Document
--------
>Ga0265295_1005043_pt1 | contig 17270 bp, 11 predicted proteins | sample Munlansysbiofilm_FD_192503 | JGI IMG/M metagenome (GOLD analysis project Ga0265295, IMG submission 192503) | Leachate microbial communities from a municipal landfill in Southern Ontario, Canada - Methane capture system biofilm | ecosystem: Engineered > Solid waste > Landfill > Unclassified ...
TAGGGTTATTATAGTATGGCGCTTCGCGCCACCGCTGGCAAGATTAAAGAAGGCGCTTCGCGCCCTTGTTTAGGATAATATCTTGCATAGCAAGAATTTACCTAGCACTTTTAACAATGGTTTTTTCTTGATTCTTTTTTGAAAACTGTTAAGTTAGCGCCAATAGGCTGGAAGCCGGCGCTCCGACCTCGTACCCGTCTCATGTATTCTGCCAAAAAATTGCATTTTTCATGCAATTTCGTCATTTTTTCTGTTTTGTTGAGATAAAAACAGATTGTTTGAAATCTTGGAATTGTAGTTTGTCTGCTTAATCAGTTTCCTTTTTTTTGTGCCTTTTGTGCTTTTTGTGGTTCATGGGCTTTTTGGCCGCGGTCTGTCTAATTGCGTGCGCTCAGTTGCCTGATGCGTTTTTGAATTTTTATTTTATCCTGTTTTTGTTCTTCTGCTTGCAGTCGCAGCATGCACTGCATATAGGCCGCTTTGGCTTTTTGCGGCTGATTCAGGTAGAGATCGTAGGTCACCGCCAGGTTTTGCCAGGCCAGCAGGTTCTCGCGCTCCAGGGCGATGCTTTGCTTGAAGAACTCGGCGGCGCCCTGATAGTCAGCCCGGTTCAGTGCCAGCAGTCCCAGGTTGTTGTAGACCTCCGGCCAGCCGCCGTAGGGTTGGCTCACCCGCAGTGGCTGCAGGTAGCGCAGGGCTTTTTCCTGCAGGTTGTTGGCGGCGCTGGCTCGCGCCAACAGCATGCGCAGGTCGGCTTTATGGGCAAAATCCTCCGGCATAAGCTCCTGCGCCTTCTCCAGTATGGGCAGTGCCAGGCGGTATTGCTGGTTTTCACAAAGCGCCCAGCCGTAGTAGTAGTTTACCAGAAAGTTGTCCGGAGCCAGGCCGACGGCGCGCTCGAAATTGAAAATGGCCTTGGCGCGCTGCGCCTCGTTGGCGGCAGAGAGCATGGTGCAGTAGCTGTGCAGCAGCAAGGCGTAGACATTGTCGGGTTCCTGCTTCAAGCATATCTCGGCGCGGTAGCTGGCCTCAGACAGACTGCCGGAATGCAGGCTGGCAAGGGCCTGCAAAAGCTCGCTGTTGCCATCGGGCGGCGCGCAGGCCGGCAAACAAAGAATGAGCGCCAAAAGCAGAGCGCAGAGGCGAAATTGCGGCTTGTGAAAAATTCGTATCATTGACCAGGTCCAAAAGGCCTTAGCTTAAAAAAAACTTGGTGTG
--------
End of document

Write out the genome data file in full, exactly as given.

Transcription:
>Ga0265295_1005043_pt1 | contig 17270 bp, 11 predicted proteins | sample Munlansysbiofilm_FD_192503 | JGI IMG/M metagenome (GOLD analysis project Ga0265295, IMG submission 192503) | Leachate microbial communities from a municipal landfill in Southern Ontario, Canada - Methane capture system biofilm | ecosystem: Engineered > Solid waste > Landfill > Unclassified ...
TAGGGTTATTATAGTATGGCGCTTCGCGCCACCGCTGGCAAGATTAAAGAAGGCGCTTCGCGCCCTTGTTTAGGATAATATCTTGCATAGCAAGAATTTACCTAGCACTTTTAACAATGGTTTTTTCTTGATTCTTTTTTGAAAACTGTTAAGTTAGCGCCAATAGGCTGGAAGCCGGCGCTCCGACCTCGTACCCGTCTCATGTATTCTGCCAAAAAATTGCATTTTTCATGCAATTTCGTCATTTTTTCTGTTTTGTTGAGATAAAAACAGATTGTTTGAAATCTTGGAATTGTAGTTTGTCTGCTTAATCAGTTTCCTTTTTTTTGTGCCTTTTGTGCTTTTTGTGGTTCATGGGCTTTTTGGCCGCGGTCTGTCTAATTGCGTGCGCTCAGTTGCCTGATGCGTTTTTGAATTTTTATTTTATCCTGTTTTTGTTCTTCTGCTTGCAGTCGCAGCATGCACTGCATATAGGCCGCTTTGGCTTTTTGCGGCTGATTCAGGTAGAGATCGTAGGTCACCGCCAGGTTTTGCCAGGCCAGCAGGTTCTCGCGCTCCAGGGCGATGCTTTGCTTGAAGAACTCGGCGGCGCCCTGATAGTCAGCCCGGTTCAGTGCCAGCAGTCCCAGGTTGTTGTAGACCTCCGGCCAGCCGCCGTAGGGTTGGCTCACCCGCAGTGGCTGCAGGTAGCGCAGGGCTTTTTCCTGCAGGTTGTTGGCGGCGCTGGCTCGCGCCAACAGCATGCGCAGGTCGGCTTTATGGGCAAAATCCTCCGGCATAAGCTCCTGCGCCTTCTCCAGTATGGGCAGTGCCAGGCGGTATTGCTGGTTTTCACAAAGCGCCCAGCCGTAGTAGTAGTTTACCAGAAAGTTGTCCGGAGCCAGGCCGACGGCGCGCTCGAAATTGAAAATGGCCTTGGCGCGCTGCGCCTCGTTGGCGGCAGAGAGCATGGTGCAGTAGCTGTGCAGCAGCAAGGCGTAGACATTGTCGGGTTCCTGCTTCAAGCATATCTCGGCGCGGTAGCTGGCCTCAGACAGACTGCCGGAATGCAGGCTGGCAAGGGCCTGCAAAAGCTCGCTGTTGCCATCGGGCGGCGCGCAGGCCGGCAAACAAAGAATGAGCGCCAAAAGCAGAGCGCAGAGGCGAAATTGCGGCTTGTGAAAAATTCGTATCATTGACCAGGTCCAAAAGGCCTTAGCTTAAAAAAAACTTGGTGTG